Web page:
Mrs L. is almost 50 years old. She’s been living on the street for 20 years, got placed in institutions from a very early age and is a victim of the failing Belgian system. Street Nurses in Liège are worried about her and feel powerless in the face of her misery.


Mrs. L needs care. Nothing new there. She’s facing numerous problems, including an incurable infectious disease and a cumulation of addictions.

Recently, she was hospitalized at her own request. Despite our numerous interventions, each time she was discharged far too early.

However, she doesn’t give up, Mrs. L. She committed a theft very visibly with the intention of being jailed to receive the medical and psychological help she needed.

But things didn’t work out as planned: she was kept in isolation for a long time, got mistreated by other inmates and ran into the difficulties resulting from poor cooperation between the hospital system and the psycho-social-medical sector.

After a few months in prison, she was back at square one: on the street, with nothing.


When we saw her last, she was in a state of intense suffering, completely disconnected from reality. She was being abused by a system that doesn’t recognize her for what she is: a human being like any other. With needs and rights.

From early childhood, her path of life was strewn with obstacles. She was torn from her family. After successive rejections, she found herself in a system incapable of handling her and her behavioral disorders resulting from a lack of affective roots. A vicious circle, blocking her from securing a worthy place in society.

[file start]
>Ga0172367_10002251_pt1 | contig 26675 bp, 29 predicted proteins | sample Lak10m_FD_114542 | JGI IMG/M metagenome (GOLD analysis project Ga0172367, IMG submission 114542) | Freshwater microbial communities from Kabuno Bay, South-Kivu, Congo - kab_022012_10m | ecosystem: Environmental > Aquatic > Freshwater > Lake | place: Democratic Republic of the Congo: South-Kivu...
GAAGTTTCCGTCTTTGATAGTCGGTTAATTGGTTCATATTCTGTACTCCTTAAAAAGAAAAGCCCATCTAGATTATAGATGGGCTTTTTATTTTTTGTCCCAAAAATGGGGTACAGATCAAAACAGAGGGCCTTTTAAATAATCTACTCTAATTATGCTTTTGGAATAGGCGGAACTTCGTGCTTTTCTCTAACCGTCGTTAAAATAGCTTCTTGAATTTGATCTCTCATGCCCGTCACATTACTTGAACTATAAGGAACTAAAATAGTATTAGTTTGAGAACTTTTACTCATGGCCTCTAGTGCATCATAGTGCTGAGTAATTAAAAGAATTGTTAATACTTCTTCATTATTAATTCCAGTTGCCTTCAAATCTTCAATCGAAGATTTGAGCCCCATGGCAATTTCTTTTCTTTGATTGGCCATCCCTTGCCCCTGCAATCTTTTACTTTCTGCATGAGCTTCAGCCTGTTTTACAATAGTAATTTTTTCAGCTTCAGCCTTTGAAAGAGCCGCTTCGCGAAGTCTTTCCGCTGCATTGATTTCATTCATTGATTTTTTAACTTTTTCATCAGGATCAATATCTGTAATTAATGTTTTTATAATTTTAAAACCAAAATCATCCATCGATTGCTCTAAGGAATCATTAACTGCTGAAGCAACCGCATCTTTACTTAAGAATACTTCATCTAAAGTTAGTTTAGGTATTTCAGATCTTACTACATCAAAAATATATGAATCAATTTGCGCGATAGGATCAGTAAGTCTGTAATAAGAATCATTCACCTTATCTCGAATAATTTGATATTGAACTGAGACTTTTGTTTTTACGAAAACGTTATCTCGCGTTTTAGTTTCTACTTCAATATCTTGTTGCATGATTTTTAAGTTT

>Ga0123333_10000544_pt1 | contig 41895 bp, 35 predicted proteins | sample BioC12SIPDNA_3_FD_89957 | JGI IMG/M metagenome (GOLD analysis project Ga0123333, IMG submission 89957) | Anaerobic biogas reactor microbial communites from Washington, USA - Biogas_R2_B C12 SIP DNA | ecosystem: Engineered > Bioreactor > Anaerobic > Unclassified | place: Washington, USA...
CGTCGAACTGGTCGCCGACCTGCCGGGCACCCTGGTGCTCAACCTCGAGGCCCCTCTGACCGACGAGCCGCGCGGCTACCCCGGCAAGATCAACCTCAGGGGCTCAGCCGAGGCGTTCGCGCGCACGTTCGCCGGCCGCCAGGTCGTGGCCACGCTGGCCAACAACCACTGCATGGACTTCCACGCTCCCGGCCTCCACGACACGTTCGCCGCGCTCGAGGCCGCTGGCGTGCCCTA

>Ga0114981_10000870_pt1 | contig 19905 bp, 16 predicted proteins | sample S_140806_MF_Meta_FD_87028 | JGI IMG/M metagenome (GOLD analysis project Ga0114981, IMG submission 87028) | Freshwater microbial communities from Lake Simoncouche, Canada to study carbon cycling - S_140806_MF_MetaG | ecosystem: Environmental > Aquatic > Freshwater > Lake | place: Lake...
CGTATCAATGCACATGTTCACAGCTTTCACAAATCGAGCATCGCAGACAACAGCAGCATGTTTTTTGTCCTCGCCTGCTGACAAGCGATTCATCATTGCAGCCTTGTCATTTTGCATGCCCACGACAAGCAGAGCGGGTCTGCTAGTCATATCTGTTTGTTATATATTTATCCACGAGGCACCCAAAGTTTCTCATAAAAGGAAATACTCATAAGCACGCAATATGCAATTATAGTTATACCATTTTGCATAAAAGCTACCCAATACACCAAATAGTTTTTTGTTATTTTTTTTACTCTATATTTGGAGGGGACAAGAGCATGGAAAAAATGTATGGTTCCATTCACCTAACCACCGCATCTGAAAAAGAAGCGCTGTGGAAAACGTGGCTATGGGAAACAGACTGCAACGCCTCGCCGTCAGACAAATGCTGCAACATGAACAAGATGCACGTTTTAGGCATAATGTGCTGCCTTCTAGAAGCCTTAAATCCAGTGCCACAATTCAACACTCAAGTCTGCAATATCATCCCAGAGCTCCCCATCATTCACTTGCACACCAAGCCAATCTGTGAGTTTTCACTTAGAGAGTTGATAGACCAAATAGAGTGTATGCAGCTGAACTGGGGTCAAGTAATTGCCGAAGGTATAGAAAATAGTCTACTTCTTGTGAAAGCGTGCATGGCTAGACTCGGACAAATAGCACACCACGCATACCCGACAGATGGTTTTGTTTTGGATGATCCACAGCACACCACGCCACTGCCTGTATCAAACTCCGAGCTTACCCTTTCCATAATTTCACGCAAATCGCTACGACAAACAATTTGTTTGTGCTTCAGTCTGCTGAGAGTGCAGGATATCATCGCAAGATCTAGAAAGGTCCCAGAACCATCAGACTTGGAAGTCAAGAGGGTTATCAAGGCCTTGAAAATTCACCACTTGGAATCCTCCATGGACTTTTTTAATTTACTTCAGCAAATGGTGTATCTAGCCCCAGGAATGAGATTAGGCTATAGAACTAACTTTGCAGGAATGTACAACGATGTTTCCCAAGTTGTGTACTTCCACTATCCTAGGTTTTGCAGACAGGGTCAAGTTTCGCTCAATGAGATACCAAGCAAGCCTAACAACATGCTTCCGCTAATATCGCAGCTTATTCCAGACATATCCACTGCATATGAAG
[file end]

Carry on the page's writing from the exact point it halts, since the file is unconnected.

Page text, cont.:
I am disgusted by this inflexible, rigid system that hurts each person who doesn’t fit into the obligatory mold. It creates a breeding ground for self-exclusion and homelessness.


We’ve now been following Mrs. L for years. Despite fruitful cooperation with other organizations, we didn’t manage to find her an appropriate place. Her profile doesn’t correspond to the criteria (mental health, handicap, addiction…) of already saturated institutions.

Could it be society that is not adapted to Mrs. L, instead of the other way round?

Concern and goodwill

We’ve lost trace of Mrs. L. Physically she is very fragile, and we fear she may have got herself into dangerous situations. And above all, we want her to know that she’s not alone.

  • Based on the testimony of M., social assistant in the Liège section.


(*) We do our utmost to respect the privacy of our patients and our professional secrecy. However, we want to testify to how they must survive and how we are working together to reintegrate them. As a result, the names of places and people are deliberately omitted or changed and real-life situations are placed in a different context. There is no direct link between the photos and the stories above.